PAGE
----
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(REVIEW) Where the Pavement Turns to Sand: Pacific Standard Time, Kevin Opstedal

Everything here emanates from the sea     and from Hamlet Every transcendental emergency    hovering on the horizon just long enough for me to get a read on it (from ‘90-percent water’)

> Pacific Standard Time is a book of poems about the ocean and the slippery language that dances around it. In the introduction to the collection, Noel Black aptly describes Opstedal’s style as ‘”surf noir” – a vernacular that’s equal parts Venice beach Boardwalk and Palo Alto strip mall’. And this is really what the poems are like: gliding by with the luminous light-heartedness of a sunny beach, but always marked by the dark charm and sophisticated poise of the open sea. The visions Opstedal conjures up are as much airy as they are precise and hypnotic. His poems are always seductive in the etymological sense of the word: leading the reader astray, along beaches soaked with fragments of memory, along the flickering glow of the seawater, or deep into an ocean that functions as a surrealist time machine.

>Pacific Standard Time is also a mighty book of poetry in every sense of the word. When it came through my door, in all of its 200-odd bubble-wrapped pages, my flatmate actually woahed (‘That is a lot of poems.’) I had been looking forward to reading Opstedal’s work for a while, having encountered his work a few times here and there. I took the big book to bed, maybe a bit scared, sure I’d end up carrying it around for weeks. By the next afternoon, I’d read it all. One thing I can say for sure about this book: it is a collection about the sea that actually reads like a breeze. There is an effortlessness to Opstedal’s mastery of transient, palpable images, living scenery, and crepuscular light tricks that makes his book perfectly controlled in its seamless experimentation. It’s not so much as if form tried to mirror content, here, because there is no sense of ‘trying’. This feel like a poet who has spent so much time by the sea that he cannot help but replicate its ways.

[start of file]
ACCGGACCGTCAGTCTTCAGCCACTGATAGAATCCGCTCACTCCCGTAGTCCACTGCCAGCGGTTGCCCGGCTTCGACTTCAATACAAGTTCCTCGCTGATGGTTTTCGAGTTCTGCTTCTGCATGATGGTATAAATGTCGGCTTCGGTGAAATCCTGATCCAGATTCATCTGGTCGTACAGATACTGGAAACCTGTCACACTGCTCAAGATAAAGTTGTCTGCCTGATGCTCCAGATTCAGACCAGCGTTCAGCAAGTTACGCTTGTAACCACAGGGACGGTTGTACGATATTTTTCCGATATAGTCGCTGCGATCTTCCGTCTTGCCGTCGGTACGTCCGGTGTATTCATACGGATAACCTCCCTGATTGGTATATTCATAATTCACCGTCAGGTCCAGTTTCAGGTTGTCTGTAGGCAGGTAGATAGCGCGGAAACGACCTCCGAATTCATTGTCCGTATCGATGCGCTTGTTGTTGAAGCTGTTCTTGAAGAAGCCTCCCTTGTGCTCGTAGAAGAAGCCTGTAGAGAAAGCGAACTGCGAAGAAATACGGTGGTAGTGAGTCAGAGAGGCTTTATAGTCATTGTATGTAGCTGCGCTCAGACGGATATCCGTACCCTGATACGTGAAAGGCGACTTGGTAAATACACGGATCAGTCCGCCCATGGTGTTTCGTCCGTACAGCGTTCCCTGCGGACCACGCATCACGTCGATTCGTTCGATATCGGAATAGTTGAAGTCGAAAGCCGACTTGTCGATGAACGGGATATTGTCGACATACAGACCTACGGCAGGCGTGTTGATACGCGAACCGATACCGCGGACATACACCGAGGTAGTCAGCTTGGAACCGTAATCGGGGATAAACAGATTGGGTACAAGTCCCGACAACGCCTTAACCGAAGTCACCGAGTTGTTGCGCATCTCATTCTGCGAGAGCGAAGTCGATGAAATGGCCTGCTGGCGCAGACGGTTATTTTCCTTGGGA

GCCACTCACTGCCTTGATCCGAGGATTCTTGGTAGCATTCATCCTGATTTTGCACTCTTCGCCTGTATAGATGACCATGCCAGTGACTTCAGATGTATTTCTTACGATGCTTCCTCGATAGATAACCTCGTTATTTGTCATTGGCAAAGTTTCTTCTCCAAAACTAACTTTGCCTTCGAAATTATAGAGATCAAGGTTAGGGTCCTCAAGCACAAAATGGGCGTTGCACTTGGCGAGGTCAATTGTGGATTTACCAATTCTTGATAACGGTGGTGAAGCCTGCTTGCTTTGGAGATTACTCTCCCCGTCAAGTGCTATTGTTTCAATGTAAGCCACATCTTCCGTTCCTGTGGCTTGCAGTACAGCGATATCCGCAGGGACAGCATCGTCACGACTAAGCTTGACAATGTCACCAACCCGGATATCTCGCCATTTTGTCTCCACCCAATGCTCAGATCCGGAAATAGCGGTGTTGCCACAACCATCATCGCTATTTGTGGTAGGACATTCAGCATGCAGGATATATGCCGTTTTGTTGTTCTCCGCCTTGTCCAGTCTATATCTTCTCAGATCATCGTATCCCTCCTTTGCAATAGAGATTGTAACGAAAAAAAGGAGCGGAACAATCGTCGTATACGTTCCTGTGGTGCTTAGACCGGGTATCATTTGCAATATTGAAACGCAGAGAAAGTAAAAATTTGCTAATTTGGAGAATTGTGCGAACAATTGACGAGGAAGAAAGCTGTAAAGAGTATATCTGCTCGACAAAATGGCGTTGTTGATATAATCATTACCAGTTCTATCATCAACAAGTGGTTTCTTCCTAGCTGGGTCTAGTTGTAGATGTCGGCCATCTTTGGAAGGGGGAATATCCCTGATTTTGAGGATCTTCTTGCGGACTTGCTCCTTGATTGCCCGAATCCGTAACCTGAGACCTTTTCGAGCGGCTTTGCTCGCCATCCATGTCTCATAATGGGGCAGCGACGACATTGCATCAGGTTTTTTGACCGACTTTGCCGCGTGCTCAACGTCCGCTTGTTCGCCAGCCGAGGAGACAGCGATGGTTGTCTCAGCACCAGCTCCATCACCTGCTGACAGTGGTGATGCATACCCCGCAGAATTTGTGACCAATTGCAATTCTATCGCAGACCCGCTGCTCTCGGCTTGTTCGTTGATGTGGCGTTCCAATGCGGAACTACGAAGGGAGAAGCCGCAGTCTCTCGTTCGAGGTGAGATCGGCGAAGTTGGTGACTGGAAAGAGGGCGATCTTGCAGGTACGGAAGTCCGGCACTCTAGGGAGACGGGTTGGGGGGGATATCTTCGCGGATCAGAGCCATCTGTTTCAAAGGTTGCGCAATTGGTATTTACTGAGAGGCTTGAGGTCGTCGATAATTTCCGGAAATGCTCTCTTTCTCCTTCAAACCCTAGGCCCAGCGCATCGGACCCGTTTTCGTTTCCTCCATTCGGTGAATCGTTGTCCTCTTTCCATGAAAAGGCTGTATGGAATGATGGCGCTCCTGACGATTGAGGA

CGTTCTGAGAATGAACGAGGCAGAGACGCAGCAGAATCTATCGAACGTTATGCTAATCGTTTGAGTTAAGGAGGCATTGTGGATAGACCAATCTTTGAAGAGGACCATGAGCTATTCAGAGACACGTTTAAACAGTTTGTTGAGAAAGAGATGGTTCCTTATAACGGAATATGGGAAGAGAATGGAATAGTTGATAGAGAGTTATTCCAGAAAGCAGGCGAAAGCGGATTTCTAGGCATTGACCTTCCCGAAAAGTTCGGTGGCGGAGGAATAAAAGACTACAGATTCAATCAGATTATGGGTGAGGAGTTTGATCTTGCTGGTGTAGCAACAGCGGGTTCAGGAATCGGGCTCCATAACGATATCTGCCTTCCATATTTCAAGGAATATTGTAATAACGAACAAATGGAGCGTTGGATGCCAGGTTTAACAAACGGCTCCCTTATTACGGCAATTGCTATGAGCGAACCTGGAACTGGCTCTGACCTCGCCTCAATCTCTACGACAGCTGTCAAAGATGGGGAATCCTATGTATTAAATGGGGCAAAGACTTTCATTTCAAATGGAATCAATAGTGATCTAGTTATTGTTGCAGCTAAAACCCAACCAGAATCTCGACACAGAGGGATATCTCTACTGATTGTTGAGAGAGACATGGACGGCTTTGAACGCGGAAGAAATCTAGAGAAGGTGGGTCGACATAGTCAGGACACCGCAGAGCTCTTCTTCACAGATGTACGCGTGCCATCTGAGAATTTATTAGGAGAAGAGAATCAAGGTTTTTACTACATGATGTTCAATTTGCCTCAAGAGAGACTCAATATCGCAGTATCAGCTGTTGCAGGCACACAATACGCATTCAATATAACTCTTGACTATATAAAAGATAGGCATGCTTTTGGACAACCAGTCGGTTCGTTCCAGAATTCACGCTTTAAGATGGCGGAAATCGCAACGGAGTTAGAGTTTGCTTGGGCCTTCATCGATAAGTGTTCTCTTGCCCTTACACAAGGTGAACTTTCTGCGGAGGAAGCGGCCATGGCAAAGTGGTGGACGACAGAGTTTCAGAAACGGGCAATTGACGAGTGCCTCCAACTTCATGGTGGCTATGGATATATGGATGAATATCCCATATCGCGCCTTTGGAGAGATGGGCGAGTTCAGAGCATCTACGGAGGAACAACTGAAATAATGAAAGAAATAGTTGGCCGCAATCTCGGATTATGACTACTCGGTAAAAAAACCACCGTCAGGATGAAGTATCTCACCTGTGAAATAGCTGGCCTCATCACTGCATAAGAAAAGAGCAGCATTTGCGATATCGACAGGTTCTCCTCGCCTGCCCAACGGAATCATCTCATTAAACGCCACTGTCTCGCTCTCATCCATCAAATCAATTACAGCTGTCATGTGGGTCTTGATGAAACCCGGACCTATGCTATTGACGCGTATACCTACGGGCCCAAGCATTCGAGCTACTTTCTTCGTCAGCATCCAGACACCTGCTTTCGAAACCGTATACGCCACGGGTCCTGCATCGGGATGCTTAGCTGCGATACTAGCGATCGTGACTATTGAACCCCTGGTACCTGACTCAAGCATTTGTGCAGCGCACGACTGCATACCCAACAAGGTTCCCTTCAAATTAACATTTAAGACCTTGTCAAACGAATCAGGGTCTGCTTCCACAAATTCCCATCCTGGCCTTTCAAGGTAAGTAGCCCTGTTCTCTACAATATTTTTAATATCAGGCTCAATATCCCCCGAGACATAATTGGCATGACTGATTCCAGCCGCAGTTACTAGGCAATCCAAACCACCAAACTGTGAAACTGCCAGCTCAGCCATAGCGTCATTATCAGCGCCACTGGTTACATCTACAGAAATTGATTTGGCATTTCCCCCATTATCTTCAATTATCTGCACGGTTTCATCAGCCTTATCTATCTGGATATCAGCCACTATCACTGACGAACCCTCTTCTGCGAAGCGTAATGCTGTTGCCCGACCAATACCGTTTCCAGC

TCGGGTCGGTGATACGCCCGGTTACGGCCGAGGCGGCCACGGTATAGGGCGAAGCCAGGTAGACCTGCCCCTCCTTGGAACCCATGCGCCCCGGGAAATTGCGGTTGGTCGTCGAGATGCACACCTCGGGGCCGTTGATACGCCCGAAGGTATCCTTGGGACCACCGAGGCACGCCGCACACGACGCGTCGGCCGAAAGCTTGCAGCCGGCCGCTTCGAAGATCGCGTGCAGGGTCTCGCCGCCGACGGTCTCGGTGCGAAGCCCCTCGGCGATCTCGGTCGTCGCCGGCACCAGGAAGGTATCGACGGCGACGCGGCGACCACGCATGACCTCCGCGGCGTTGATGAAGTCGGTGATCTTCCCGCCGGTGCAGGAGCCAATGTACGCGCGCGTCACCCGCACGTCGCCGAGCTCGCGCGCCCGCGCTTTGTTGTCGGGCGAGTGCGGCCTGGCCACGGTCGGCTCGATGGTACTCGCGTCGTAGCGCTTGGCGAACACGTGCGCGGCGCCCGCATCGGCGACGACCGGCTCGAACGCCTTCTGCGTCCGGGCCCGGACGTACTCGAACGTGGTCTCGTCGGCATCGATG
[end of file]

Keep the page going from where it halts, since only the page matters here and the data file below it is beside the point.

>It’s hard to tell if the collection slowly travels a very long distance, or works like a wild daydream that never actually leaves the boardwalk. (And the great thing about the size of the book is that it gives Opstedal the potential to achieve both). In a literal sense, things never stop happening in Pacific Standard Time: just when you think a poised image has crystalised in front of you, it starts moving; Opstedal shifts the sand under your feet, he makes landscapes appear only to transfigure them, splintered line by splintered line; everything in his poems keeps folding out kaleidoscopically. The charm of coasting Opstedal’s ocean is that the sea is neither like an untamed beast, nor one you can entirely trust; it draws you closer to itself only to disappear as soon as you think you know what you’re seeing. Reading Pacific Standard Time is really like watching the waves break on a beach: presence resolves into absence; same water, never the same water.

>Most of the poems are set in an infinite present, both syntactically and atmospherically. From the very beginning, Opstedal initiates a subtle undulation between a voice that is very immediate, and a stance that is often positively nostalgic, without ever sounding too wistful or contrived: